Can aggression in men lead to disease and inhibit recovery from life-threatening diseases?
“Have you ever seen a tumor disappear by itself,” my wife asked the surgeon.
“Never! I have seen one disappear with chemo and radiation, though,” said the surgeon.
“Oh that’s good, then you don’t have to do the surgery,” I said hopefully.
“No, we still do the surgery, even if the tumor disappears,” said the surgeon without blinking an eye.
What I have noticed about conventional treatments to cancer is that once you sign up, you go all the way. Not only that, all the doctors are strong-arming you to sign up. It kind of feels like a civilized mafia.
In Choices in Healing, Michael Lerner studies different cancer treatments in five different countries. American medicine is the most aggressive which Lerner argues reflects the aggression in our culture. Lerner states, “Aggressive action is a part of the American ethos: football is the most aggressive of national sports; the rate of violent crime is far higher in America than in any of the other industrial democracies; and the rate of incarceration of Americans far exceeds that of any industrial democracy.”
Reflecting on the examples Lerner uses, I can’t help but notice the male dominance in football, violent crime, and incarceration. I was also struck by the fact that all my oncologists and surgeons were men. Would a woman oncologist be open to a less aggressive treatment plan? Are women in med school less likely to pursue oncology or surgery? One of my friends was top of her class in surgical oncology, but she dropped out and became an obstetrician.
In my life, I’ve found that one of the unconscious walls of the act-like-a-man box was aggression. I can’t tell you how many times I was told, “it’s now or never.” Thinking back, it was never now or never. I always had more time than I thought. I always had second chances.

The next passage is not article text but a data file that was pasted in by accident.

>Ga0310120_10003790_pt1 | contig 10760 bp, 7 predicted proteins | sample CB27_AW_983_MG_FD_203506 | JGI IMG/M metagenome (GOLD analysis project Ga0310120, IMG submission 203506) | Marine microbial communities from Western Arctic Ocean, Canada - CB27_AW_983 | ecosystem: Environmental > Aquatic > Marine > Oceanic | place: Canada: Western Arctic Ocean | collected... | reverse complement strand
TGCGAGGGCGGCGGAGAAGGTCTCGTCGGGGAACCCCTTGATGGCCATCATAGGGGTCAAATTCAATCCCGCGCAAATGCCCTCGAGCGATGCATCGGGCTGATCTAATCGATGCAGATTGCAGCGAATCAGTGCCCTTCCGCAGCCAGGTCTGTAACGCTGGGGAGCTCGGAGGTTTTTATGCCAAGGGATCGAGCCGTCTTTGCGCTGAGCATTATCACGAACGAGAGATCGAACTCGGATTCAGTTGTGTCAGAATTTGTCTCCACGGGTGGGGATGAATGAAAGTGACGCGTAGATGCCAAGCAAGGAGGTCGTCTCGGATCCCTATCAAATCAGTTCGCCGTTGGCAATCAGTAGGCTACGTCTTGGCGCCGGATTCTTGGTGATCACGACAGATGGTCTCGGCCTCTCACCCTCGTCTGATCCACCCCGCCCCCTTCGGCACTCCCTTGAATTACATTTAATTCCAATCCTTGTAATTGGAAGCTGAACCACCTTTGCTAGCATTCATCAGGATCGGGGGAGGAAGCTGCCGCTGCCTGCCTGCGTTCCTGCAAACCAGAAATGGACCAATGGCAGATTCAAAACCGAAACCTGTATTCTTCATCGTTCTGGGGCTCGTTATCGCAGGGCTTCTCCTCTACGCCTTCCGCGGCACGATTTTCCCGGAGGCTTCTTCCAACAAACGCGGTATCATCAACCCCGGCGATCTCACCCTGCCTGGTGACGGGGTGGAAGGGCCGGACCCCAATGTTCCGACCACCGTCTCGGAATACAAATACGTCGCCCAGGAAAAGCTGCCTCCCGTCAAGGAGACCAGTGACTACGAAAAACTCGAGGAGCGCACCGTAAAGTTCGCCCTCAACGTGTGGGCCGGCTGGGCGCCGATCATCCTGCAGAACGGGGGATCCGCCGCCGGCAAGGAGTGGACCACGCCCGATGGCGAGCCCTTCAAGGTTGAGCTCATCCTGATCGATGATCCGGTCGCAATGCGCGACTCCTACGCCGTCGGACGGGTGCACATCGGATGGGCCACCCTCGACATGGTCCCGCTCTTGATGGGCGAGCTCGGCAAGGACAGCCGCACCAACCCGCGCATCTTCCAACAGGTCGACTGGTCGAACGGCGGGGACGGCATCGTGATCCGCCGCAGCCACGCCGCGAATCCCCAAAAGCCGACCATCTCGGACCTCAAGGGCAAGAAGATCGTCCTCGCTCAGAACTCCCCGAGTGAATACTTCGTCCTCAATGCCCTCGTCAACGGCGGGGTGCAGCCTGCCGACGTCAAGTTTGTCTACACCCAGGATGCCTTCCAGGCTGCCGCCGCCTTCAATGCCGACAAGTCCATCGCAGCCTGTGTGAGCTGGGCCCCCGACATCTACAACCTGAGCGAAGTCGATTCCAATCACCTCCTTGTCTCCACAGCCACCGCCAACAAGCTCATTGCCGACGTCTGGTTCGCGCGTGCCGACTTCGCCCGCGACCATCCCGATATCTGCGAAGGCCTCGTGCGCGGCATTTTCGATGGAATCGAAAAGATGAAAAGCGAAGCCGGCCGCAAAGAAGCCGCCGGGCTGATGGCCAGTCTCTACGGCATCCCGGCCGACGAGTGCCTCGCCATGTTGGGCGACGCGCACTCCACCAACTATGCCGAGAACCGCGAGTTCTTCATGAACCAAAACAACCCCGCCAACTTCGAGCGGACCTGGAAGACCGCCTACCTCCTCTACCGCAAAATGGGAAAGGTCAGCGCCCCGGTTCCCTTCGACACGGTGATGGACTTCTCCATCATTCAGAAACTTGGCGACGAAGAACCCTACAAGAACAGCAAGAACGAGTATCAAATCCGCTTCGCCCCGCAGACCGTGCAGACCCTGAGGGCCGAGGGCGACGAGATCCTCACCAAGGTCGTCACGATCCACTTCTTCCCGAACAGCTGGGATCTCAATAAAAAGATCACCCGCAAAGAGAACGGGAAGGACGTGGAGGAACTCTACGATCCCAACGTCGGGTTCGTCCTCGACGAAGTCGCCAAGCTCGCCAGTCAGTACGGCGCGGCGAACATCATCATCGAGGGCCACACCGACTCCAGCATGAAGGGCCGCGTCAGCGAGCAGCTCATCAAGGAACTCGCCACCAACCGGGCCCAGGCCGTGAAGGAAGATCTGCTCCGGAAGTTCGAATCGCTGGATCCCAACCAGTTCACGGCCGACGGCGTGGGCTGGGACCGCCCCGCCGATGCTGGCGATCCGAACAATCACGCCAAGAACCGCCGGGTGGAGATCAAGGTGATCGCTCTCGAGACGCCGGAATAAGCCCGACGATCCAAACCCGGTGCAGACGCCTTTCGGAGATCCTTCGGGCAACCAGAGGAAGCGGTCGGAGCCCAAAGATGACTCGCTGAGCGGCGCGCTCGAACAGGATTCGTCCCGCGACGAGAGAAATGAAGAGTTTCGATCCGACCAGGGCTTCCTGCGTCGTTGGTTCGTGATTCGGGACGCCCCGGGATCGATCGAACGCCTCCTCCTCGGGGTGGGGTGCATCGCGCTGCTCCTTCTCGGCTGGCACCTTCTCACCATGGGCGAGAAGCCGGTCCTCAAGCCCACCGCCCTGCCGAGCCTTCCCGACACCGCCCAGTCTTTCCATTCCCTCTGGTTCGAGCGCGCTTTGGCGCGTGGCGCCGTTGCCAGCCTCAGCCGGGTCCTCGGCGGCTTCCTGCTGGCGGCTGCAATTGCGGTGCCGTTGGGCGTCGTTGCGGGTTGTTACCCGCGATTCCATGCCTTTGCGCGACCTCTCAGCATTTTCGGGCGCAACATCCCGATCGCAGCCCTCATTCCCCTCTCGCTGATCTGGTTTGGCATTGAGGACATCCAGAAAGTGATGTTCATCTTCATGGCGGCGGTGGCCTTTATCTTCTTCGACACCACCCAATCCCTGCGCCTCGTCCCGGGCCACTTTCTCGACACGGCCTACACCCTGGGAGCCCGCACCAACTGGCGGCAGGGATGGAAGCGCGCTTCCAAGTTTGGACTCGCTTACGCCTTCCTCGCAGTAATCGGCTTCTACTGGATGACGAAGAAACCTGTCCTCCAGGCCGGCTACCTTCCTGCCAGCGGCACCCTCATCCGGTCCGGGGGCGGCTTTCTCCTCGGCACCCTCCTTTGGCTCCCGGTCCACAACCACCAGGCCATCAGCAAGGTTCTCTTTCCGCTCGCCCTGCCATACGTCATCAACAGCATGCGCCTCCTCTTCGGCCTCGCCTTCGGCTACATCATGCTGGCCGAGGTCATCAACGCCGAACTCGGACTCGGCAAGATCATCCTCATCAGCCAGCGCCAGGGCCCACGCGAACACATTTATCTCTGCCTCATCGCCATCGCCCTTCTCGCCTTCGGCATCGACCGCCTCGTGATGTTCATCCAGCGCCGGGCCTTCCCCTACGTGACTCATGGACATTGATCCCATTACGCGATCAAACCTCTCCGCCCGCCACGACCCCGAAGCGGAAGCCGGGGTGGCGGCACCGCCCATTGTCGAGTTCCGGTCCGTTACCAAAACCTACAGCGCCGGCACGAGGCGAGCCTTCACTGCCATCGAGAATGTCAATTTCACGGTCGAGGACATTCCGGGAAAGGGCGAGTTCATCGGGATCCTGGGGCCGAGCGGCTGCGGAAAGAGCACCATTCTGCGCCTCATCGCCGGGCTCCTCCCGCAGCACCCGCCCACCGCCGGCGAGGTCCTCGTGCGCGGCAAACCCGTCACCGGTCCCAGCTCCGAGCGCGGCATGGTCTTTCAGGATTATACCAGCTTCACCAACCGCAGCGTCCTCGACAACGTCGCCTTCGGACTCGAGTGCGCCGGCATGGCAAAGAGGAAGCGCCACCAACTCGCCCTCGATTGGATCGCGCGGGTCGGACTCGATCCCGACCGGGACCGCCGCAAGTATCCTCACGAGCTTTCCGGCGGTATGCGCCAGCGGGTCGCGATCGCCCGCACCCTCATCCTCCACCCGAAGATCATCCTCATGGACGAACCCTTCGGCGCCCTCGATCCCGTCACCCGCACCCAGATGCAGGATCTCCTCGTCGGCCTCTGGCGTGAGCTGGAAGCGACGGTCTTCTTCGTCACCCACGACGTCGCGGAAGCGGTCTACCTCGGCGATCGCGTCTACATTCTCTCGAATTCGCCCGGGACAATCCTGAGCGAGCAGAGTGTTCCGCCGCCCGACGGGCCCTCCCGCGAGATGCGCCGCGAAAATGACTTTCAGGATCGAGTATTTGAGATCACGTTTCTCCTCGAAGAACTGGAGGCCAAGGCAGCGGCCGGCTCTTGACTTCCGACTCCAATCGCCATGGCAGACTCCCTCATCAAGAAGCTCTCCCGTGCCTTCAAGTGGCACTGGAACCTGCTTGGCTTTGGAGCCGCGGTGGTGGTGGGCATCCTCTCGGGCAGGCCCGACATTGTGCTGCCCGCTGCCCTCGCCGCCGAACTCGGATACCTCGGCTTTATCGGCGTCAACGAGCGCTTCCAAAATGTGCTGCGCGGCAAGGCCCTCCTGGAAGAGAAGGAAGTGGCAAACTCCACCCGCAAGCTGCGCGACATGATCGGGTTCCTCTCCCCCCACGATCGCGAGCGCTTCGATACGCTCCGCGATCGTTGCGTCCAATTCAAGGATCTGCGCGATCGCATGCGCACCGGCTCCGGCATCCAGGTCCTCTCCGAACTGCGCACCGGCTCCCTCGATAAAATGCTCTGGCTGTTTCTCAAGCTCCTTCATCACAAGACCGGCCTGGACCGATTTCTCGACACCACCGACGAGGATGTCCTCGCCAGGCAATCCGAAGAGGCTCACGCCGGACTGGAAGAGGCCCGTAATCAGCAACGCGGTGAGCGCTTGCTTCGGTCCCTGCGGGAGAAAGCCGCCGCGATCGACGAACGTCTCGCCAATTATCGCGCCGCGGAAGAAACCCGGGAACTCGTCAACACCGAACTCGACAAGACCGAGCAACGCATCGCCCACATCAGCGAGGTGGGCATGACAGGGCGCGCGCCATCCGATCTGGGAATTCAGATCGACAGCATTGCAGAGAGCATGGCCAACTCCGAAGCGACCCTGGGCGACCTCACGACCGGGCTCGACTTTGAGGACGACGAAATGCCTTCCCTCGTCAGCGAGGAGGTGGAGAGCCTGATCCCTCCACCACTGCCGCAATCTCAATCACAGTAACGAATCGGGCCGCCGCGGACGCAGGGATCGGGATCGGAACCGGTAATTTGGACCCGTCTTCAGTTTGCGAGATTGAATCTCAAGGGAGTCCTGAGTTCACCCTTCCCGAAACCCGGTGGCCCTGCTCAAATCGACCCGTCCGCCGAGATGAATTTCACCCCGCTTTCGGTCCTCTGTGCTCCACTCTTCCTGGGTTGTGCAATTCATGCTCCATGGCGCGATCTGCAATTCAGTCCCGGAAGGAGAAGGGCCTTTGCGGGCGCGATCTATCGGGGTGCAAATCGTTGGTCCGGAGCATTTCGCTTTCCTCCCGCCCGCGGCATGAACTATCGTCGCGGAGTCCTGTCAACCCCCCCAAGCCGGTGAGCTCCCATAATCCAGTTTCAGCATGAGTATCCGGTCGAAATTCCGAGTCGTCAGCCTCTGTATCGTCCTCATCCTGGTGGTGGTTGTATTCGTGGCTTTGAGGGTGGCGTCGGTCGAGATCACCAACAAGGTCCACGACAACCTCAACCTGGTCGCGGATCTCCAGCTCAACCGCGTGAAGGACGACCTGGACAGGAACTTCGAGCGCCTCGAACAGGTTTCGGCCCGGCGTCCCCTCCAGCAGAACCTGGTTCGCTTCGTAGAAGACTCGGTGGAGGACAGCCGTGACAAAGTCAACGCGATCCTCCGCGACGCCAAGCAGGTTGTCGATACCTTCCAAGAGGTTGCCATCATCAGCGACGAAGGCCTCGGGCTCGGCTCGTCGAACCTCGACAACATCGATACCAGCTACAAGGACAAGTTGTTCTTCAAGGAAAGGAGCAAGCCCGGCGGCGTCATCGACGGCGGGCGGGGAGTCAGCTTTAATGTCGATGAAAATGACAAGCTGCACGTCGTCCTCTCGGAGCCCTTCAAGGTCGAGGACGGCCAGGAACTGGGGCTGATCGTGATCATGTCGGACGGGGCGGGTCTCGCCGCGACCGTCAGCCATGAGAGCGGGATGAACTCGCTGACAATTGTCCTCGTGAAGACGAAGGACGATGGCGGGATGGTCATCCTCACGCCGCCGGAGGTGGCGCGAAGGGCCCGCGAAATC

But if you talk to my male oncologist or surgeon, they will tell you that I might never get a second chance to go at this cancer aggressively. “We need to start chemo like last week,” said the surgeon.
Although aggression has been beneficial for my career, my ego gratification, and my sex life, it hasn’t done much for my health or my relationships. I tried a back-flip on my snowboard and landed on my head. To this day, I still have crossed vertebrae in my neck. Anytime I get aggressive when disciplining my sons or arguing with my wife, the outcomes are never pretty.
I’m thinking that maybe I’ll break out of the man box in my treatment of cancer as well. What if I didn’t rush into a decision just yet about whether to apply radiation, chemo, and surgery? What if I tried to nurture my body, my diet, my relationships? According to the doctors, this is ludicrous. They have a view that a tumor can only grow and spread. Their strategy sounds a lot like preemptive strikes we made against countries we “were almost certain” had weapons of mass destruction.
Yes, cancer is a killer, but do all cancers kill? Maybe the reason the surgeon had “never” seen a tumor disappear is because he cut them all out before they had a chance to go into remission. When you have the “now or never” mentality, you are never going to see what happens if you do nothing.
As a man, I feel like I’ve had way too much aggression in my life, from high school sports to surfing localism to dog-eat-dog office politics. I’m choosing to bring more peace in my life by being kinder to myself and other. Like Han Solo, I’m going to listen to Obi Wan Kenobi’s advice, “there are alternatives to fighting.” Of course, this isn’t a movie. This is my life I am talking about, but that makes it all the more important that I choose non-violence.
One thing I’ve realized about aggression is that once you unleash it, you can never take it back. You can never pull back the punch you just threw or the words you just stabbed into the heart of your loved one. You also cannot undue radiation, chemo, or surgery.
In the future, I might try these treatment plans, but I’m going to try peaceful negotiations first before I drop any radiation or poison on my body.